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Abstract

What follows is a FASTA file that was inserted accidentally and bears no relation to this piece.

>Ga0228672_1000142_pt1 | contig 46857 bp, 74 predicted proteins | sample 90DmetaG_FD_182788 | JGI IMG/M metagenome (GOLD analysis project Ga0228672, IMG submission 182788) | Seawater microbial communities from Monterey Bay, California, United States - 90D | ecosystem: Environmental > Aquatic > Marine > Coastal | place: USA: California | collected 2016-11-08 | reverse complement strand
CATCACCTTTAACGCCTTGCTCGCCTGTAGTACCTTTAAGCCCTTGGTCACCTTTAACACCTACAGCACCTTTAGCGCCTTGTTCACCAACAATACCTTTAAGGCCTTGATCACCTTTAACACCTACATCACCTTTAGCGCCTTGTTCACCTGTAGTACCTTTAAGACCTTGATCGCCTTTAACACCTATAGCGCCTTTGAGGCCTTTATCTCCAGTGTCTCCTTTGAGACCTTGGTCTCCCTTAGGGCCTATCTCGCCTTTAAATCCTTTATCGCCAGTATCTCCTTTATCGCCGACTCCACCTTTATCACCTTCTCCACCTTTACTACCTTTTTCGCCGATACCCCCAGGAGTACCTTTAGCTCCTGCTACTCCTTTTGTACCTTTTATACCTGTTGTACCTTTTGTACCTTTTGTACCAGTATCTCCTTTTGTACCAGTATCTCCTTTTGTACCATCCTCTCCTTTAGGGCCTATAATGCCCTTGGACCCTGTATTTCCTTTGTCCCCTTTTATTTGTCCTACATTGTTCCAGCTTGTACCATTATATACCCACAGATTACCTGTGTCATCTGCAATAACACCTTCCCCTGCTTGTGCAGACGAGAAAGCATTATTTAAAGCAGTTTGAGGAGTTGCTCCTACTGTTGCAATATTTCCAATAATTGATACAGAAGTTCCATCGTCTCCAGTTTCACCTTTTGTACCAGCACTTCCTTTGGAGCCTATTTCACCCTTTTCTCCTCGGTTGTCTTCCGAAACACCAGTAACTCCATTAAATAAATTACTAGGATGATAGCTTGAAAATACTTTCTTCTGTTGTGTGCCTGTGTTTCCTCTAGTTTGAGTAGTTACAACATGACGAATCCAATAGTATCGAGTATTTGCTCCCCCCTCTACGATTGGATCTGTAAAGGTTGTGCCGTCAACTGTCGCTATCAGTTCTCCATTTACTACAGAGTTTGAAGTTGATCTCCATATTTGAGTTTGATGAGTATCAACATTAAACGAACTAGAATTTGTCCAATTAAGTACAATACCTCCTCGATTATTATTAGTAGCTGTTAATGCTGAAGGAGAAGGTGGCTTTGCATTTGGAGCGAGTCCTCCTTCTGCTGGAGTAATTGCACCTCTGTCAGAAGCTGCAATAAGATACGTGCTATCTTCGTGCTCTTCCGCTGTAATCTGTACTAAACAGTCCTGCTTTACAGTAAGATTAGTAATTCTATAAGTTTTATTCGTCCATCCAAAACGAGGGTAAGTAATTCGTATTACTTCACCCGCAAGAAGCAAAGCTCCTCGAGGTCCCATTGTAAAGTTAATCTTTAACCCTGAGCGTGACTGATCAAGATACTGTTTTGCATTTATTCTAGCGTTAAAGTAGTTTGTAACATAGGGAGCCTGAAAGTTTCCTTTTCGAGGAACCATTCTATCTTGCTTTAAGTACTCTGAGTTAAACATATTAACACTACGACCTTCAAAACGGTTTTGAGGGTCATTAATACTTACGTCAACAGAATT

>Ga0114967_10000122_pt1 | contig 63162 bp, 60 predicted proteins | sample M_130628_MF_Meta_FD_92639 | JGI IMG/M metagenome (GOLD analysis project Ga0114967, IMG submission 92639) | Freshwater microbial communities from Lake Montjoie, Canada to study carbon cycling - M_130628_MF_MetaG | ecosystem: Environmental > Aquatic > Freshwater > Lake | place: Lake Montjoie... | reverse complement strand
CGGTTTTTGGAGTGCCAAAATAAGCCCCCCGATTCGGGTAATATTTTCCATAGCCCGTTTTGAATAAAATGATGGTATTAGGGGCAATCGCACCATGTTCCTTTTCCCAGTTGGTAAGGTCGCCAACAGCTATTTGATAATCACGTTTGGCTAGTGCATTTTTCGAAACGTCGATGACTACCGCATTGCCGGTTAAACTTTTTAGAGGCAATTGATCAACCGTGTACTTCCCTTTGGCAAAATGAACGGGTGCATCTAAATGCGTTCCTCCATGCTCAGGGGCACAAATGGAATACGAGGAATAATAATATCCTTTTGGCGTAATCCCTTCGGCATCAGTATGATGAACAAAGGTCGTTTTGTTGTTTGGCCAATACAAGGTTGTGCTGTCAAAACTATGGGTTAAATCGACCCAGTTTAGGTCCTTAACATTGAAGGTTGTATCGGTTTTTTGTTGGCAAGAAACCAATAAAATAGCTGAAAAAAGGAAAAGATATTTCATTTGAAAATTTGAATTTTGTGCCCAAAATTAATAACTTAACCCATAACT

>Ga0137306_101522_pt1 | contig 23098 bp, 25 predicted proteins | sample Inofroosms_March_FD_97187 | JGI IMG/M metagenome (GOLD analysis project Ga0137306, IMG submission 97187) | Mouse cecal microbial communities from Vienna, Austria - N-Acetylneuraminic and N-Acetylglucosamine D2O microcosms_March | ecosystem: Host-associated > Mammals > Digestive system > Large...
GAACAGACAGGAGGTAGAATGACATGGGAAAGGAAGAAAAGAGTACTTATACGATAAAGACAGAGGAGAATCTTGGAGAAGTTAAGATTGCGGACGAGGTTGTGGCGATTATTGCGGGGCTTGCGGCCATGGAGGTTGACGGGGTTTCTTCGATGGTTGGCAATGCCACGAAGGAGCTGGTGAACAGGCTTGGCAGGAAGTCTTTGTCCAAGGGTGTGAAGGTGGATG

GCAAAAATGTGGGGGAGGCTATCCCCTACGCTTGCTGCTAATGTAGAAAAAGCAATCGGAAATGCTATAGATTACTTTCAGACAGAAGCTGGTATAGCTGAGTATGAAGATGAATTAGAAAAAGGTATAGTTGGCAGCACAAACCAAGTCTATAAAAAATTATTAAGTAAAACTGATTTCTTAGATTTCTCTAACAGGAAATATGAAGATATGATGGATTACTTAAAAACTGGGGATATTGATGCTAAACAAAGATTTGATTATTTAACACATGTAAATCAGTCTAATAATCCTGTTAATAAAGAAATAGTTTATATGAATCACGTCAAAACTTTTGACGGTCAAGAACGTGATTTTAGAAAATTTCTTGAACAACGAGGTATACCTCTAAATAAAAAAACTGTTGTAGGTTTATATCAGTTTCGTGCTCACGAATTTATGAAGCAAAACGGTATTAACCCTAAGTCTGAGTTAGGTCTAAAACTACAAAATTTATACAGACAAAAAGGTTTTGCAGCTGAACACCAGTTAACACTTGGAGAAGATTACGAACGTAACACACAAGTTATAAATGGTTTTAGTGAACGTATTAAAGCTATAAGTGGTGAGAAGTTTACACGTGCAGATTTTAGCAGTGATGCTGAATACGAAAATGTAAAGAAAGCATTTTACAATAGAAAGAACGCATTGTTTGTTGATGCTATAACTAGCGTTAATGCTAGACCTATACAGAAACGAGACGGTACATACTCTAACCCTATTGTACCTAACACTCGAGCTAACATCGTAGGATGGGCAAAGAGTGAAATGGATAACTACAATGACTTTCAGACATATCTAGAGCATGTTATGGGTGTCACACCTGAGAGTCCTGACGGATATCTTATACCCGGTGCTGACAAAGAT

Collective efficacy describes residents' perceptions regarding their ability to work with their neighbors to intervene in neighborhood issues to maintain social control and solve problems. This study examines whether citizen participation in neighborhood organizations located in poor communities is related to neighborhood and organizational collective efficacy among residents. The results indicate that the more residents participated in their neighborhood organization, the greater their level of organizational collective efficacy, but not neighborhood collective efficacy. The results of the current study will help support social workers and other community practitioners understand how to effectively facilitate citizen participation in ways that enhance collective efficacy in poor communities. Implications for social work practice and research are discussed.

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